Lahri Bond penned this review.
Jez Lowe is one of the consummate performers in Celtic music today. Hailing from the Northumbrian lands of Northeast England, near the Scottish Borders, he brings a distinctively northern edge to his music. Lowe grew up among the coal miners and working class people of the region. The fact that he is Irish on both sides of his family gives him a bit of an outsider’s perspective, and a perfect viewpoint for his novelette style songs. Over his long career he has made many fine albums, each a little gem, and has been backed by some of Britain’s most understated and finest musicians.
In celebration of his many splendid years in the service of music and song, Tantobie Records (a fine new company who donates 5% of all retail sales to environmental, social justice and animal rescue causes) has issued a new double, live CD set, that includes multi-media tracks of video, photos and lyrics to be played on your computer. The album acts as sort of a live “Best of” and features the current version of Lowe’s touring band The Bad Pennies. The band consists of Billy Surgeoner on fiddles, keyboards, whistles and backing vocals, bassist, mandolin player Simon Haworth, and Judy Dinning on vocals, percussion and keys. Lowe himself, plays very classy guitar, cittern and harmonica, as well as singing in a splendid, gentle voice that sweeps the listener right into the middle of his story/songs. The line-up is rounded out on a few songs by Lowe’s one time duo partner Jake Walton from Cornwall, who plays the haunting Hurdy-gurdy.
Anyone who has had the pleasure of seeing Lowe in the last few years will know many of these songs, but the arrangements have been subtly altered for the better by this almost entirely new configuration of The Bad Pennies. The album begins with a bang as they sing Lowe’s jaunty ode to infidelity: “Another Man’s Wife.” Other old favorites abound, including the childhood memories of “The Soda Man” and the Lowe’s coal mining trilogy of “Black Diamonds,” “Galloways,” and “Sweep Horizons Clean.”
Several more recent tunes are given fresh spit and polish including the political rage of “The Guilts,” and “Just Like Moses” from the great Bede Weeps CD. Judy Dinning gets her first lead vocal of the evening with “The Military Road,” a song Lowe wrote for her group The Lucky Bags. Dinning is an engaging vocalist and hopefully her exposure with The Bad Pennies will help bring her the wider attention she deserves. A few more highlights of Disc One include, the humourous old favorite from the Old Durham Road recording: “The High Part of the Town,” as well as a beautiful new Jez Lowe and Beverly Sanders penned lullaby called “The New Moon’s Arms.” The group finishes the first half of the show with “Tom Tom,” a cracking good song from the excellent Parish Notices CD. It features some of the group’s most impressive harmonies, backed by deep soulful percussion and the spooky addition of Walton’s hand cranked hurdy-gurdy.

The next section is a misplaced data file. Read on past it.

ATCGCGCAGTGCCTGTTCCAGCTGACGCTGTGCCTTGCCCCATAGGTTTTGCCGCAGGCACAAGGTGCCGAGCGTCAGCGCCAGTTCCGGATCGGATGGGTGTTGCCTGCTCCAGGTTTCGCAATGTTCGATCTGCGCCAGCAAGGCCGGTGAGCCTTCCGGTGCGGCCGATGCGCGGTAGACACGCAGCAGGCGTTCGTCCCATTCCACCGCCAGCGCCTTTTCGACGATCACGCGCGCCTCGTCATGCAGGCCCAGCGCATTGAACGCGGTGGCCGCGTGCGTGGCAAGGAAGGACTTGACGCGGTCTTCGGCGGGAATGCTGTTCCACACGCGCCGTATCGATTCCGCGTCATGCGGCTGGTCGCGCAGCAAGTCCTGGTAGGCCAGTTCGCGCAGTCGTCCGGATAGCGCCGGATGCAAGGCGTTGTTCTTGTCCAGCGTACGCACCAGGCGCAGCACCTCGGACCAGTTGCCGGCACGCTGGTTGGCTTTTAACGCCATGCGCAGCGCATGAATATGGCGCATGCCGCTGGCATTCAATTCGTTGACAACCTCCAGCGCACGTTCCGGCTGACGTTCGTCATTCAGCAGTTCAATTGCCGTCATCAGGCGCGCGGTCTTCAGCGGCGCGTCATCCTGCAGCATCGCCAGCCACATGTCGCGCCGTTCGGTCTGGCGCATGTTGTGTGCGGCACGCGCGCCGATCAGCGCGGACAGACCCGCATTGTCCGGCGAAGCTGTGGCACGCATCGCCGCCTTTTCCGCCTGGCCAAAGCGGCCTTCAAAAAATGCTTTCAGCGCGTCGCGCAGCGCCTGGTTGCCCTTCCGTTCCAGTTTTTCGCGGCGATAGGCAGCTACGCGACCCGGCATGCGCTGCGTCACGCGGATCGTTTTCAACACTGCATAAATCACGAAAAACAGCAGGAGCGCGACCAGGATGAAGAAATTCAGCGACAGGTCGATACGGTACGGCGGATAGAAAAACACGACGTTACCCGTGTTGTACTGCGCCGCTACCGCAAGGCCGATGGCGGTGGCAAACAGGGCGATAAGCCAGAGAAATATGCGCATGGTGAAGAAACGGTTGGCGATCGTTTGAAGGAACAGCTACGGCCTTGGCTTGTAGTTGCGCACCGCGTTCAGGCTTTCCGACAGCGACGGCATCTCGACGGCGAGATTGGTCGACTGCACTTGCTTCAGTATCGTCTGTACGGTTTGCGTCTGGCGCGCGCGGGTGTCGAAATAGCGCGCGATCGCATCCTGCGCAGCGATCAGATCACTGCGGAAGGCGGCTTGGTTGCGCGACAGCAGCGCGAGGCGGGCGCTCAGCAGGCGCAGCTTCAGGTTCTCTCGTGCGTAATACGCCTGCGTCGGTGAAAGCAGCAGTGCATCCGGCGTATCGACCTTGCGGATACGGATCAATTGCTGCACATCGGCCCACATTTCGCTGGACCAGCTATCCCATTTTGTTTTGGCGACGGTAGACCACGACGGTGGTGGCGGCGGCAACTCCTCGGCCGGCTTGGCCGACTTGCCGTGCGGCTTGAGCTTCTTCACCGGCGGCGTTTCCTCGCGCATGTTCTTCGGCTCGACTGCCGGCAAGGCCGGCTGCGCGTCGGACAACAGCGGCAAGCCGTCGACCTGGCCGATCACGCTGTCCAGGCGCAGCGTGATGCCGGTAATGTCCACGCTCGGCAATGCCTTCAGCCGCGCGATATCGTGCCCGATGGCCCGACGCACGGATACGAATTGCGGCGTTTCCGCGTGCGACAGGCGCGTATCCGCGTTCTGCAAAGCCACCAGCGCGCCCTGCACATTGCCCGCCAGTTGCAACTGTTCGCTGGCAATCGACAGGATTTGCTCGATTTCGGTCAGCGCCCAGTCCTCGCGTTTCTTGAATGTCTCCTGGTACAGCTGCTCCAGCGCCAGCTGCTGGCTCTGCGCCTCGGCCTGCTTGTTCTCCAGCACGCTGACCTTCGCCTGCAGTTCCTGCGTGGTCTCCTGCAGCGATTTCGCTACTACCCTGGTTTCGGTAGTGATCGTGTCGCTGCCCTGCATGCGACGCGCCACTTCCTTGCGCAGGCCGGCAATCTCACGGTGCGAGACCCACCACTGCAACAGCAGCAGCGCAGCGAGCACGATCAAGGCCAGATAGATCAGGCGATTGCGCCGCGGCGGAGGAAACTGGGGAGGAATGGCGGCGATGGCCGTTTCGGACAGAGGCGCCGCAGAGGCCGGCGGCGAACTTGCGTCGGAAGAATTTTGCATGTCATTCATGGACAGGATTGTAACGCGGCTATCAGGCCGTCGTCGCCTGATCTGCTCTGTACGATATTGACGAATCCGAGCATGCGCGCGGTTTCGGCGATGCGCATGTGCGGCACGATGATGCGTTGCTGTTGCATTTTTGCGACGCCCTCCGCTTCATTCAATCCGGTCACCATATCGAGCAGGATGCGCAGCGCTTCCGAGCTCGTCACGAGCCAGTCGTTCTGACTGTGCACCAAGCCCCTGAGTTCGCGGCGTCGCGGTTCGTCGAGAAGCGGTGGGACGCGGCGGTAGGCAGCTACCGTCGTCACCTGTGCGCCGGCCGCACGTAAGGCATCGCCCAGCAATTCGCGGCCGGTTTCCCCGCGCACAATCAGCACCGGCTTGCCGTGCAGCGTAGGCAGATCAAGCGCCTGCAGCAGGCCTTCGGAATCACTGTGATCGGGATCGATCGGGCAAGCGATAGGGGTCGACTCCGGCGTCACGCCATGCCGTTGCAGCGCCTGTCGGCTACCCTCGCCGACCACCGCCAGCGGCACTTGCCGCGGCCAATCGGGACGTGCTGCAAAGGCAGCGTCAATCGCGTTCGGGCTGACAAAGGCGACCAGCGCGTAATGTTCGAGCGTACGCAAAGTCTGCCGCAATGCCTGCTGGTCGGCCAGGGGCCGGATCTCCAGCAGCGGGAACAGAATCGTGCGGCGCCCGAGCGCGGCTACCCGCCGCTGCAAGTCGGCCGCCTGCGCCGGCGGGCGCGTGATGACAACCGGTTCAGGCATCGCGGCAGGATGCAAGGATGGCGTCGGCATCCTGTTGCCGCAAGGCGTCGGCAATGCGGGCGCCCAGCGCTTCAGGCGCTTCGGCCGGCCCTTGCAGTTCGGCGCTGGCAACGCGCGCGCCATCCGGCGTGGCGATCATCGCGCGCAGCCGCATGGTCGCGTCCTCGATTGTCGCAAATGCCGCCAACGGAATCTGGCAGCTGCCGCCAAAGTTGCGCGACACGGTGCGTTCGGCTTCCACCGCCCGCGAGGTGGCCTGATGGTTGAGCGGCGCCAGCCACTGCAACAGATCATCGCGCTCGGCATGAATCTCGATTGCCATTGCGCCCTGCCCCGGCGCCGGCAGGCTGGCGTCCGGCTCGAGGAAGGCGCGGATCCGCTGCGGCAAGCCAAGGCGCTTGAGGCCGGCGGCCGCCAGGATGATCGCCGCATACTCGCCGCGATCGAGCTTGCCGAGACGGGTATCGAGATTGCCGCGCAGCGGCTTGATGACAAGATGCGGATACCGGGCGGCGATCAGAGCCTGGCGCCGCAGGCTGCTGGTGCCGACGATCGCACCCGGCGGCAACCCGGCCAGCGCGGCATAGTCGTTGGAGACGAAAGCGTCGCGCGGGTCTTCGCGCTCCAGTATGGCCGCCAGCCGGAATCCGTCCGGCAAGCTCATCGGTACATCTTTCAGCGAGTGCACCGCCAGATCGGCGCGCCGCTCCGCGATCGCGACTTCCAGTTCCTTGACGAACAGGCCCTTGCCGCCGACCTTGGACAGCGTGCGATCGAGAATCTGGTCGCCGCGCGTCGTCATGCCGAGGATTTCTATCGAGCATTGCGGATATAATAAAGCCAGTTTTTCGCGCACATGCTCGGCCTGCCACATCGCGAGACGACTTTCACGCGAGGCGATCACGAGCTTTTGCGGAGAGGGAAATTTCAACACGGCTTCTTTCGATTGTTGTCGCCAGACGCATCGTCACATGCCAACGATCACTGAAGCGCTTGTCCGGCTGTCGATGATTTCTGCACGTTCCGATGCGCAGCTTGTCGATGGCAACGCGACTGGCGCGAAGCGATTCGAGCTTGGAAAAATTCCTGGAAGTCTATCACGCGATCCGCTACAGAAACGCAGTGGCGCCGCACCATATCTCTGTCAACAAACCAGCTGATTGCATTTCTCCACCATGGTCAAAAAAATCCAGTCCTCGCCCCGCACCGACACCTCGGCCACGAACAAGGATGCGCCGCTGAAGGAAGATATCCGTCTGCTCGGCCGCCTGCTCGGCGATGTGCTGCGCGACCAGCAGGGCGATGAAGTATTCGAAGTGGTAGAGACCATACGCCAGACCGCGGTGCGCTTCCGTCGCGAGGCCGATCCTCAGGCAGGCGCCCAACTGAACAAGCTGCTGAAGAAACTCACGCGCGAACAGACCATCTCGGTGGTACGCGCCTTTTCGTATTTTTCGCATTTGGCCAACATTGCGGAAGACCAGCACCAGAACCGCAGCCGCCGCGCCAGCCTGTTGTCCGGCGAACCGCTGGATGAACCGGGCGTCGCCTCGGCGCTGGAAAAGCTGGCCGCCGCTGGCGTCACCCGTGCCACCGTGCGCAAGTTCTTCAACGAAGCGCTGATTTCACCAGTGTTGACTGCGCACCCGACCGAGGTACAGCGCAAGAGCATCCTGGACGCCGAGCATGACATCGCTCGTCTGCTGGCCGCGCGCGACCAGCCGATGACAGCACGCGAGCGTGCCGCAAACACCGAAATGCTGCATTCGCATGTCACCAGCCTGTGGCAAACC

The second disc also features a nice gathering of old and new material. Choice tunes such as the anti-war “Old Bones,” and the more light hearted “London Danny” (from which the group derives it’s name), mix well with rock and reel Elvis tribute of “Kid Canute,” and the constant crowd pleaser “Back In Durham Gaol.”
Dinning has another chance to showcase her lovely instrument on the lilting, melancholy “Weave and Worry,” and Lowe performs a stark and fetching rendition of “Greek Lighting,” his ode to modern love in a northern landscape. The album closes with what is perhaps Lowe’s most often requested song “The Bergen,” from his duo LP with Walton back in 1986. Here the song is given the full band treatment and you’ll find yourself singing along with the CD’s enthusiastic crowd.
The whole album was recorded during May 2000 at the Davy Lamp Folk Club in Washington, England, and it is a very good indication of what you can expect on the next Jez Lowe and The Bad Pennies tour – which should not be missed.
The interactive part of the package (housed on CD2) is a lot of fun, as you get a large scrap book of pictures, which you can “page” through one at a time, or see as a virtual slide show. The album’s massive amount of lyrics are cleverly house on a file too, so you can print out just your favorites to sing along with. There’s even an on-line CD and music book catalogue for easy ordering. The actual video is a bit jerky in it’s movement, and the sound is inconsistent, but hey, it’s folk music, it’s meant to be seen live. And that’s exactly what you should do.
(Tantobie Records, 2000)